Important Quotations Explained
gave instruction in metaphysico-theologico-cosmolo-nigology. He
proved admirably that there cannot possibly be an effect without
a cause and that in this best of all possible worlds the baron’s
castle was the most beautiful of all castles and his wife the best
of all possible baronesses. —It is clear, said he, that things cannot
be otherwise than they are, for since everything is made to serve
an end, everything necessarily serves the best end. Observe: noses were
made to support spectacles, hence we have spectacles. Legs, as anyone
can plainly see, were made to be breeched, and so we have breeches.
. . . Consequently, those who say everything is well are uttering
mere stupidities; they should say everything is for the best.
hundred times I wanted to kill myself, but always I loved life more.
This ridiculous weakness is perhaps one of our worst instincts;
is anything more stupid than choosing to carry a burden that really
one wants to cast on the ground? to hold existence in horror, and
yet to cling to it? to fondle the serpent which devours us till
it has eaten out our heart? —In the countries through which I have
been forced to wander, in the taverns where I have had to work,
I have seen a vast number of people who hated their existence; but I
never saw more than a dozen who deliberately put an end to their
enormous riches which this rascal had stolen were sunk beside him
in the sea, and nothing was saved but a single sheep. —You see,
said Candide to Martin, crime is punished sometimes; this scoundrel
of a Dutch merchant has met the fate he deserved. —Yes, said Martin;
but did the passengers aboard his ship have to perish too? God punished
the scoundrel, the devil drowned the others.
. . . [W]hen they were not arguing, the boredom was so fierce that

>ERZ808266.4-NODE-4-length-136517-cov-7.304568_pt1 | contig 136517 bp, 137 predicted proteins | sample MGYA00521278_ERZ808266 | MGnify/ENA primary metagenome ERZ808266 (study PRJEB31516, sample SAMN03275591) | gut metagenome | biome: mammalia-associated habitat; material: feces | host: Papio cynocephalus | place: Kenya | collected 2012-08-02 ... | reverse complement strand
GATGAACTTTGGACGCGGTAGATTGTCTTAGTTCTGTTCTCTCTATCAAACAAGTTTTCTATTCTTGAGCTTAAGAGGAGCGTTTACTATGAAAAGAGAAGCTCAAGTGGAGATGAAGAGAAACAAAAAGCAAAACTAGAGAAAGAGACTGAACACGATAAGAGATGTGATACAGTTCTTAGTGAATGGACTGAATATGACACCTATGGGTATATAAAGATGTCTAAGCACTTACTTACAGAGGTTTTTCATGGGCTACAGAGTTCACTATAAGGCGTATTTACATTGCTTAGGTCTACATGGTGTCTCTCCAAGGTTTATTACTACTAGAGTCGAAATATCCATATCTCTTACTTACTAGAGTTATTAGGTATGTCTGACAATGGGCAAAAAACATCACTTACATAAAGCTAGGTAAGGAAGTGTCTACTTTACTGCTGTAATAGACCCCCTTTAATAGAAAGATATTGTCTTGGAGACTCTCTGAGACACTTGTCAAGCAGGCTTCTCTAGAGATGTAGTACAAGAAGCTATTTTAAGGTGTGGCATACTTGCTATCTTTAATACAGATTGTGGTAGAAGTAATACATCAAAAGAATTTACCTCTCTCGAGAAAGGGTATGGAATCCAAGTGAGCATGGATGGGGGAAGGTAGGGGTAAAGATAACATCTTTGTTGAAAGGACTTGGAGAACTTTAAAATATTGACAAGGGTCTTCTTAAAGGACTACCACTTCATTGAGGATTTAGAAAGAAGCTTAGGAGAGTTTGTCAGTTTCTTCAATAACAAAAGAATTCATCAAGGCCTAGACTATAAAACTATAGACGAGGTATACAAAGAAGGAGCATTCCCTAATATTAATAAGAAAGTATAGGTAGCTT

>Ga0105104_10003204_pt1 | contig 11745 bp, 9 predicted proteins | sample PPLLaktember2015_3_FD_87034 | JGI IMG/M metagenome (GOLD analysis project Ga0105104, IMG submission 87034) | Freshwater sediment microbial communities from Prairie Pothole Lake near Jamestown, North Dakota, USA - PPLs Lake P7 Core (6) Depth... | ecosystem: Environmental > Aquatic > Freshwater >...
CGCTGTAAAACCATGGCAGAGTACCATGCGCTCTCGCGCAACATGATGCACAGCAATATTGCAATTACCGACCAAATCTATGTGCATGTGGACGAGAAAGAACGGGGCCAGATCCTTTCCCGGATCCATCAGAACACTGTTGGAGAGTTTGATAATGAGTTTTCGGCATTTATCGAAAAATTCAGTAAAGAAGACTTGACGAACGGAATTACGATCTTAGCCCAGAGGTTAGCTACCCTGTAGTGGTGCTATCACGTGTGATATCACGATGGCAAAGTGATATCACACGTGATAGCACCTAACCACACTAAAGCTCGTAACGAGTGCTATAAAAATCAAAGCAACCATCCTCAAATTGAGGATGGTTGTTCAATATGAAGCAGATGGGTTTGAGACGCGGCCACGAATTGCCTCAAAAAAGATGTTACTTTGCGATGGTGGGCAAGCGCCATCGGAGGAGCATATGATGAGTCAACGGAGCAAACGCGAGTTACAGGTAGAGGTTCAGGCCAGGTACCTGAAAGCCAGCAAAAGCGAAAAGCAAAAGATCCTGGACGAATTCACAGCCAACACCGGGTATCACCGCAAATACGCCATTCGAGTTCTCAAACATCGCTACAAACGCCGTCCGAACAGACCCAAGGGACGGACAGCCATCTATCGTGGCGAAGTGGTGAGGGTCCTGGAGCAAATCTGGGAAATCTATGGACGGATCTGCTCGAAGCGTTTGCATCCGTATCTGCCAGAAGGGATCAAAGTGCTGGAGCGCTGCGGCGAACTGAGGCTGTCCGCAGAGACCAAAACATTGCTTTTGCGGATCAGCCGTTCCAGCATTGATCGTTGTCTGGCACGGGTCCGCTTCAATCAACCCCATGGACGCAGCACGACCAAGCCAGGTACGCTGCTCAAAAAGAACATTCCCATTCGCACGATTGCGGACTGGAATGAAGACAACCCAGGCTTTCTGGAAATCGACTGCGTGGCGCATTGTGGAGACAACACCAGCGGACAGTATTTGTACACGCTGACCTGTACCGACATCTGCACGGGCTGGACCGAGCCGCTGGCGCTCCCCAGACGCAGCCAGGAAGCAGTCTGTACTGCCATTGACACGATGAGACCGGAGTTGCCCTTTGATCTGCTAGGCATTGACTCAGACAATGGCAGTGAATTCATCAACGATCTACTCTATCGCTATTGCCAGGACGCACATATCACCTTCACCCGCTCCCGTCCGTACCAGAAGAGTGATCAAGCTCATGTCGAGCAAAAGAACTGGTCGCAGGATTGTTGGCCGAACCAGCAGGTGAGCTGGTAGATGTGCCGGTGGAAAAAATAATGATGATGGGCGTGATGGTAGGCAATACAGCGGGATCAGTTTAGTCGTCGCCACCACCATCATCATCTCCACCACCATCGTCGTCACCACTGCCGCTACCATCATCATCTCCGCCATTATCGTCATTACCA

one day the old woman ventured to say: —I should like to know which
is worse, being raped a hundred times by negro pirates, having a
buttock cut off, running the gauntlet in the Bulgar army, being
flogged and hanged in an auto-da-fé, being dissected and rowing
in the galleys—experiencing, in a word, all the miseries through
which we have passed—or else just sitting here and doing nothing?
—It’s a hard question, said Candide. These words gave rise to new
reflections, and Martin in particular concluded that man was bound
to live either in convulsions of misery or in the lethargy of boredom.
are perfectly right, said Pangloss; for when man was put into the
garden of Eden, he was put there ut operaretur eum, so that he should
work it; this proves that man was not born to take his ease. —Let’s
work without speculating, said Martin; it’s the only way of rendering
life bearable. The whole little group entered into this laudable
scheme; each one began to exercise his talents. The little plot
yielded fine crops . . . and Pangloss sometimes used to say to Candide: —All
events are linked together in the best of possible worlds; for,
after all, if you had not been driven from a fine castle by being
kicked in the backside for love of Miss Cunégonde, if you hadn’t
been sent before the Inquisition, if you hadn’t traveled across
America on foot, if you hadn’t given a good sword thrust to the
baron, if you hadn’t lost all your sheep from the good land of Eldorado,
you wouldn’t be sitting here eating candied citron and pistachios.
—That is very well put, said Candide, but we must go and work our garden.
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